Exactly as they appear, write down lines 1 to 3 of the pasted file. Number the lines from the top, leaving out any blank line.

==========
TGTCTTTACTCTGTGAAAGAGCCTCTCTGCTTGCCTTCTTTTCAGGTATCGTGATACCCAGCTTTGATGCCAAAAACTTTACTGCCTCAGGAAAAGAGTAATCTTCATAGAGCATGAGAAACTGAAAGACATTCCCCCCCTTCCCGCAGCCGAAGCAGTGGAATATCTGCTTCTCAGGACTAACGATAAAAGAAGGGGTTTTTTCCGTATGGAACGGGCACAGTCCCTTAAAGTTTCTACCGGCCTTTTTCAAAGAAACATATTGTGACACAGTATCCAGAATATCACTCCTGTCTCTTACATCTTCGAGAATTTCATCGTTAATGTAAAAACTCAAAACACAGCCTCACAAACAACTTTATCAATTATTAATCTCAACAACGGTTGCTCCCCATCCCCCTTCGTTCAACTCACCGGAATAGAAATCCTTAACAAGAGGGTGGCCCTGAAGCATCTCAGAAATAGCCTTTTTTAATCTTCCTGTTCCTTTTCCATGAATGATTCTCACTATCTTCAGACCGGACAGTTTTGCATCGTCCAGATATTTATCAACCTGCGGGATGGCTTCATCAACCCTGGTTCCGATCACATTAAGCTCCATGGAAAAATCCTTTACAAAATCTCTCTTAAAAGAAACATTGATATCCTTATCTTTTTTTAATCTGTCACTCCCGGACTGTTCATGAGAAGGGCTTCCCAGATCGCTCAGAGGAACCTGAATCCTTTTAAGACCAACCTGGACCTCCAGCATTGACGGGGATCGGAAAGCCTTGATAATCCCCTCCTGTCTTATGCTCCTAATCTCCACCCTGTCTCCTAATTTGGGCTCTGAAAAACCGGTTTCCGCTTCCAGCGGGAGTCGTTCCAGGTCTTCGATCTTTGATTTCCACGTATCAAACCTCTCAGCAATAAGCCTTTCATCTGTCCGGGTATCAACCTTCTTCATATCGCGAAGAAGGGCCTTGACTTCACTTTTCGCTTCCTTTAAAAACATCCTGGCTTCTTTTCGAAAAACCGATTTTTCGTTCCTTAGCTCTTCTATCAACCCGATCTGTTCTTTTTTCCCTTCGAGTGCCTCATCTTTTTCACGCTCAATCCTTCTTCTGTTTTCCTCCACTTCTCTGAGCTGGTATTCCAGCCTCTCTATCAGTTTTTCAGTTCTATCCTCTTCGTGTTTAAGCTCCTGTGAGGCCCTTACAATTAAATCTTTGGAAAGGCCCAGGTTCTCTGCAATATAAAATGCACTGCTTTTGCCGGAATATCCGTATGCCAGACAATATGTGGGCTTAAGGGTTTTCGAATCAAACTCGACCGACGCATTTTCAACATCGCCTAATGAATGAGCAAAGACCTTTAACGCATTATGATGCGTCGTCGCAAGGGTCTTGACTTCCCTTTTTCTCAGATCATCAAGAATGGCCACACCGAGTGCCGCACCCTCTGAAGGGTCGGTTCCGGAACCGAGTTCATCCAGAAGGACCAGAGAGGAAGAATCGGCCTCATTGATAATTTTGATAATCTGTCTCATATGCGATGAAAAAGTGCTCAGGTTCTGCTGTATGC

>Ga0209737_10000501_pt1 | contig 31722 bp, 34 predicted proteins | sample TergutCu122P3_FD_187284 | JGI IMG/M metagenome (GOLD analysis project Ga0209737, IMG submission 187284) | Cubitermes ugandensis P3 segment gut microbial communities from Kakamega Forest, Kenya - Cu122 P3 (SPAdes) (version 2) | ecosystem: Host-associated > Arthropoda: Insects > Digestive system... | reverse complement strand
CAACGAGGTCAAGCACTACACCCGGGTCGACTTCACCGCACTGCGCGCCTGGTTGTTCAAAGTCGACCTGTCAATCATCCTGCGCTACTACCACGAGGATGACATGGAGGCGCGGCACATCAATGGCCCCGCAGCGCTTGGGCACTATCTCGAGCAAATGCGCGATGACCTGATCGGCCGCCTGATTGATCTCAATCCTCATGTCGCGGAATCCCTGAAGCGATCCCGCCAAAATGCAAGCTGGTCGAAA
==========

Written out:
TGTCTTTACTCTGTGAAAGAGCCTCTCTGCTTGCCTTCTTTTCAGGTATCGTGATACCCAGCTTTGATGCCAAAAACTTTACTGCCTCAGGAAAAGAGTAATCTTCATAGAGCATGAGAAACTGAAAGACATTCCCCCCCTTCCCGCAGCCGAAGCAGTGGAATATCTGCTTCTCAGGACTAACGATAAAAGAAGGGGTTTTTTCCGTATGGAACGGGCACAGTCCCTTAAAGTTTCTACCGGCCTTTTTCAAAGAAACATATTGTGACACAGTATCCAGAATATCACTCCTGTCTCTTACATCTTCGAGAATTTCATCGTTAATGTAAAAACTCAAAACACAGCCTCACAAACAACTTTATCAATTATTAATCTCAACAACGGTTGCTCCCCATCCCCCTTCGTTCAACTCACCGGAATAGAAATCCTTAACAAGAGGGTGGCCCTGAAGCATCTCAGAAATAGCCTTTTTTAATCTTCCTGTTCCTTTTCCATGAATGATTCTCACTATCTTCAGACCGGACAGTTTTGCATCGTCCAGATATTTATCAACCTGCGGGATGGCTTCATCAACCCTGGTTCCGATCACATTAAGCTCCATGGAAAAATCCTTTACAAAATCTCTCTTAAAAGAAACATTGATATCCTTATCTTTTTTTAATCTGTCACTCCCGGACTGTTCATGAGAAGGGCTTCCCAGATCGCTCAGAGGAACCTGAATCCTTTTAAGACCAACCTGGACCTCCAGCATTGACGGGGATCGGAAAGCCTTGATAATCCCCTCCTGTCTTATGCTCCTAATCTCCACCCTGTCTCCTAATTTGGGCTCTGAAAAACCGGTTTCCGCTTCCAGCGGGAGTCGTTCCAGGTCTTCGATCTTTGATTTCCACGTATCAAACCTCTCAGCAATAAGCCTTTCATCTGTCCGGGTATCAACCTTCTTCATATCGCGAAGAAGGGCCTTGACTTCACTTTTCGCTTCCTTTAAAAACATCCTGGCTTCTTTTCGAAAAACCGATTTTTCGTTCCTTAGCTCTTCTATCAACCCGATCTGTTCTTTTTTCCCTTCGAGTGCCTCATCTTTTTCACGCTCAATCCTTCTTCTGTTTTCCTCCACTTCTCTGAGCTGGTATTCCAGCCTCTCTATCAGTTTTTCAGTTCTATCCTCTTCGTGTTTAAGCTCCTGTGAGGCCCTTACAATTAAATCTTTGGAAAGGCCCAGGTTCTCTGCAATATAAAATGCACTGCTTTTGCCGGAATATCCGTATGCCAGACAATATGTGGGCTTAAGGGTTTTCGAATCAAACTCGACCGACGCATTTTCAACATCGCCTAATGAATGAGCAAAGACCTTTAACGCATTATGATGCGTCGTCGCAAGGGTCTTGACTTCCCTTTTTCTCAGATCATCAAGAATGGCCACACCGAGTGCCGCACCCTCTGAAGGGTCGGTTCCGGAACCGAGTTCATCCAGAAGGACCAGAGAGGAAGAATCGGCCTCATTGATAATTTTGATAATCTGTCTCATATGCGATGAAAAAGTGCTCAGGTTCTGCTGTATGC

>Ga0209737_10000501_pt1 | contig 31722 bp, 34 predicted proteins | sample TergutCu122P3_FD_187284 | JGI IMG/M metagenome (GOLD analysis project Ga0209737, IMG submission 187284) | Cubitermes ugandensis P3 segment gut microbial communities from Kakamega Forest, Kenya - Cu122 P3 (SPAdes) (version 2) | ecosystem: Host-associated > Arthropoda: Insects > Digestive system... | reverse complement strand
CAACGAGGTCAAGCACTACACCCGGGTCGACTTCACCGCACTGCGCGCCTGGTTGTTCAAAGTCGACCTGTCAATCATCCTGCGCTACTACCACGAGGATGACATGGAGGCGCGGCACATCAATGGCCCCGCAGCGCTTGGGCACTATCTCGAGCAAATGCGCGATGACCTGATCGGCCGCCTGATTGATCTCAATCCTCATGTCGCGGAATCCCTGAAGCGATCCCGCCAAAATGCAAGCTGGTCGAAA